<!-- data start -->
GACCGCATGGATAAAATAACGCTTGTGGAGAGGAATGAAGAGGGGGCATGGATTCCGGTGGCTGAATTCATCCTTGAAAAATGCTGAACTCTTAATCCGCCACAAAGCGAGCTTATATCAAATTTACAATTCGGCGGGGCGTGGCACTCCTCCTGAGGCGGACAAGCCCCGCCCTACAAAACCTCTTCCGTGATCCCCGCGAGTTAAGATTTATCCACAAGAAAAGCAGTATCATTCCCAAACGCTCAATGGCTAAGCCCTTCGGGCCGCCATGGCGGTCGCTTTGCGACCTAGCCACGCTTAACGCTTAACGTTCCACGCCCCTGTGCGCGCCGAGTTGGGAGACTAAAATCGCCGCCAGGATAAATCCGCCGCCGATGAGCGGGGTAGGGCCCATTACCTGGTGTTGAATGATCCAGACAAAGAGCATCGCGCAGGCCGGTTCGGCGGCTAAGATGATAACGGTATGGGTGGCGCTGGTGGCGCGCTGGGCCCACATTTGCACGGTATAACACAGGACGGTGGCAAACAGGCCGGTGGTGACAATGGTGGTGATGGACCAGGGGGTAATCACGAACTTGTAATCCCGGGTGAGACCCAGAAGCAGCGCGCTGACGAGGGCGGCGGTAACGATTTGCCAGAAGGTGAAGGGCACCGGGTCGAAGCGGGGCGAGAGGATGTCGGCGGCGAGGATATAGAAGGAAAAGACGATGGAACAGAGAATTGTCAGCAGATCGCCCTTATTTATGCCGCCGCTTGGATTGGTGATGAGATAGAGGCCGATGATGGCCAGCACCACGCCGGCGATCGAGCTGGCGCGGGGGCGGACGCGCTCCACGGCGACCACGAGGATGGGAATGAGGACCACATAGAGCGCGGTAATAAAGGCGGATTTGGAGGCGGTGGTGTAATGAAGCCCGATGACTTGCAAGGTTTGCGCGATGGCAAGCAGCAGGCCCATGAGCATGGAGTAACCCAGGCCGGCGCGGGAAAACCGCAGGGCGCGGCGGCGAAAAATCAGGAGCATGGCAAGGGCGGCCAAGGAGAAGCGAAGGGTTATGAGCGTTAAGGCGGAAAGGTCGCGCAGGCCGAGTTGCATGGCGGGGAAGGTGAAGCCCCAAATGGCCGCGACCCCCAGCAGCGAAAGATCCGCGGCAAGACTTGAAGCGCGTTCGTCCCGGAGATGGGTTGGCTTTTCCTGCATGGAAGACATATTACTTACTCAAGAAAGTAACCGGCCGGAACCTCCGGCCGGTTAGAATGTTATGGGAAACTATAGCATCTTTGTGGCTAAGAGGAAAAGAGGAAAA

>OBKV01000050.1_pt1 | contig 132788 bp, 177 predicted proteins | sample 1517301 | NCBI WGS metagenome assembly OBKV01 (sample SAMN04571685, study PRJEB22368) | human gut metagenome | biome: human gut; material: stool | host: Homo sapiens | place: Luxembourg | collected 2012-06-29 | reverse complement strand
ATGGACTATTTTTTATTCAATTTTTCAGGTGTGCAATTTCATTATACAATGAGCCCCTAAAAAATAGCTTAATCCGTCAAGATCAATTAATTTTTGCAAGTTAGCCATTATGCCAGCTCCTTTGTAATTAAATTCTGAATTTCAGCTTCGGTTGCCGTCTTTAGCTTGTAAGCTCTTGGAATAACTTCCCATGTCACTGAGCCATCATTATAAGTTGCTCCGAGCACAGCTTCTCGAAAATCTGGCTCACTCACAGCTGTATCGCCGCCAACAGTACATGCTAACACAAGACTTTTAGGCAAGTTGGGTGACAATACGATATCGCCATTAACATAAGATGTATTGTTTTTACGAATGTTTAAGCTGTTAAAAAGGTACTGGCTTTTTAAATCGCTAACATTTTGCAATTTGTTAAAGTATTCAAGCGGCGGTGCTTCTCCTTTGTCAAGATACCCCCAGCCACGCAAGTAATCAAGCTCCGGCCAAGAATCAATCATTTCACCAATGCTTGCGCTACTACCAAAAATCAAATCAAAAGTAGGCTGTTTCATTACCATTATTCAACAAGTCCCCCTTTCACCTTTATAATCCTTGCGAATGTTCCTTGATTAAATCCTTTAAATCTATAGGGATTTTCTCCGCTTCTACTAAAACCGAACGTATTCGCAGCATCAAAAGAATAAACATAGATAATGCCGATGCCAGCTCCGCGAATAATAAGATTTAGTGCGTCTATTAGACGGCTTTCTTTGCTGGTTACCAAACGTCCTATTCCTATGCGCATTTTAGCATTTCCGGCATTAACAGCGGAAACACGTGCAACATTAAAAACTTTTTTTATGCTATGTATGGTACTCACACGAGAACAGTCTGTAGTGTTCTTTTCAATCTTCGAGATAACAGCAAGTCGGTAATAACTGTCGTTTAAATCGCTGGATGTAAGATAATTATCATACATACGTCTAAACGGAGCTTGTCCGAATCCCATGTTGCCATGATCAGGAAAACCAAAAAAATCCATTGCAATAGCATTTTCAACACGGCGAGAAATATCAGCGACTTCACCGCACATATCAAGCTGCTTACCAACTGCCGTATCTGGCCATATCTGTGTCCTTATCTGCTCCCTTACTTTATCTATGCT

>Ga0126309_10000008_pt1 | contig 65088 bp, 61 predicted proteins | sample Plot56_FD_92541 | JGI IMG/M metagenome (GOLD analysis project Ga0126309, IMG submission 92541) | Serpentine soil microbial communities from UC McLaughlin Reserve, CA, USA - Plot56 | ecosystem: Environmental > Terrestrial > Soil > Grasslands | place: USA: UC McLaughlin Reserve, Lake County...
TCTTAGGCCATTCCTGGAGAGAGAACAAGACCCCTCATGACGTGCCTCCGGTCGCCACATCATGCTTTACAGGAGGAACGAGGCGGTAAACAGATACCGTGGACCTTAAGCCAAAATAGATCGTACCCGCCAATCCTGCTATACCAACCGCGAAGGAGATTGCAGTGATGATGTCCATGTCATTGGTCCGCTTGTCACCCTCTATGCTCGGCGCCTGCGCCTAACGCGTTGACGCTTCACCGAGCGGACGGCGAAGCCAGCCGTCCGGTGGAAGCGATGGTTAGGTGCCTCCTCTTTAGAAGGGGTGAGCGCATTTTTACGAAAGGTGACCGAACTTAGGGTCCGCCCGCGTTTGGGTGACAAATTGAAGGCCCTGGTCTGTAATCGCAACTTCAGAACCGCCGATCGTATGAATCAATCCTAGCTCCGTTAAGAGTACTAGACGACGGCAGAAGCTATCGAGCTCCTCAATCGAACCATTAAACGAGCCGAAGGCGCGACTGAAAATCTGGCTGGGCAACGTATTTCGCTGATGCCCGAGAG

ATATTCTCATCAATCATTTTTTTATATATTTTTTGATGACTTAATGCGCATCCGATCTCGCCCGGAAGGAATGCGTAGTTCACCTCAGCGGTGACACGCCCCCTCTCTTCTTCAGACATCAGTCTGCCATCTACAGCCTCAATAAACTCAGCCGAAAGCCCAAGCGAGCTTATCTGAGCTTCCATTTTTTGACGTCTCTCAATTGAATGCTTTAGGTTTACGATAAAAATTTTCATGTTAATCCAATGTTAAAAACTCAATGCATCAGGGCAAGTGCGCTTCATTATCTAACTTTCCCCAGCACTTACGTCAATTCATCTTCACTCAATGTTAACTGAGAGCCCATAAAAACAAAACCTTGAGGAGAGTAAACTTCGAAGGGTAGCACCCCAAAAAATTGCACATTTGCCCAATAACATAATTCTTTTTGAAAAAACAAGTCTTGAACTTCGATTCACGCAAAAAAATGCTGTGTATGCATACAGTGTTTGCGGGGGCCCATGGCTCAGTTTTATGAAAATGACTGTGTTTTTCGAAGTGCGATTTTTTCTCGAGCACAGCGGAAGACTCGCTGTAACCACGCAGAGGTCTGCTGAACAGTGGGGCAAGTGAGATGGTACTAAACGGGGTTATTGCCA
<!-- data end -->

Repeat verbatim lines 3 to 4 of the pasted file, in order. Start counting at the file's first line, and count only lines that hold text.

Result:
ATGGACTATTTTTTATTCAATTTTTCAGGTGTGCAATTTCATTATACAATGAGCCCCTAAAAAATAGCTTAATCCGTCAAGATCAATTAATTTTTGCAAGTTAGCCATTATGCCAGCTCCTTTGTAATTAAATTCTGAATTTCAGCTTCGGTTGCCGTCTTTAGCTTGTAAGCTCTTGGAATAACTTCCCATGTCACTGAGCCATCATTATAAGTTGCTCCGAGCACAGCTTCTCGAAAATCTGGCTCACTCACAGCTGTATCGCCGCCAACAGTACATGCTAACACAAGACTTTTAGGCAAGTTGGGTGACAATACGATATCGCCATTAACATAAGATGTATTGTTTTTACGAATGTTTAAGCTGTTAAAAAGGTACTGGCTTTTTAAATCGCTAACATTTTGCAATTTGTTAAAGTATTCAAGCGGCGGTGCTTCTCCTTTGTCAAGATACCCCCAGCCACGCAAGTAATCAAGCTCCGGCCAAGAATCAATCATTTCACCAATGCTTGCGCTACTACCAAAAATCAAATCAAAAGTAGGCTGTTTCATTACCATTATTCAACAAGTCCCCCTTTCACCTTTATAATCCTTGCGAATGTTCCTTGATTAAATCCTTTAAATCTATAGGGATTTTCTCCGCTTCTACTAAAACCGAACGTATTCGCAGCATCAAAAGAATAAACATAGATAATGCCGATGCCAGCTCCGCGAATAATAAGATTTAGTGCGTCTATTAGACGGCTTTCTTTGCTGGTTACCAAACGTCCTATTCCTATGCGCATTTTAGCATTTCCGGCATTAACAGCGGAAACACGTGCAACATTAAAAACTTTTTTTATGCTATGTATGGTACTCACACGAGAACAGTCTGTAGTGTTCTTTTCAATCTTCGAGATAACAGCAAGTCGGTAATAACTGTCGTTTAAATCGCTGGATGTAAGATAATTATCATACATACGTCTAAACGGAGCTTGTCCGAATCCCATGTTGCCATGATCAGGAAAACCAAAAAAATCCATTGCAATAGCATTTTCAACACGGCGAGAAATATCAGCGACTTCACCGCACATATCAAGCTGCTTACCAACTGCCGTATCTGGCCATATCTGTGTCCTTATCTGCTCCCTTACTTTATCTATGCT

>Ga0126309_10000008_pt1 | contig 65088 bp, 61 predicted proteins | sample Plot56_FD_92541 | JGI IMG/M metagenome (GOLD analysis project Ga0126309, IMG submission 92541) | Serpentine soil microbial communities from UC McLaughlin Reserve, CA, USA - Plot56 | ecosystem: Environmental > Terrestrial > Soil > Grasslands | place: USA: UC McLaughlin Reserve, Lake County...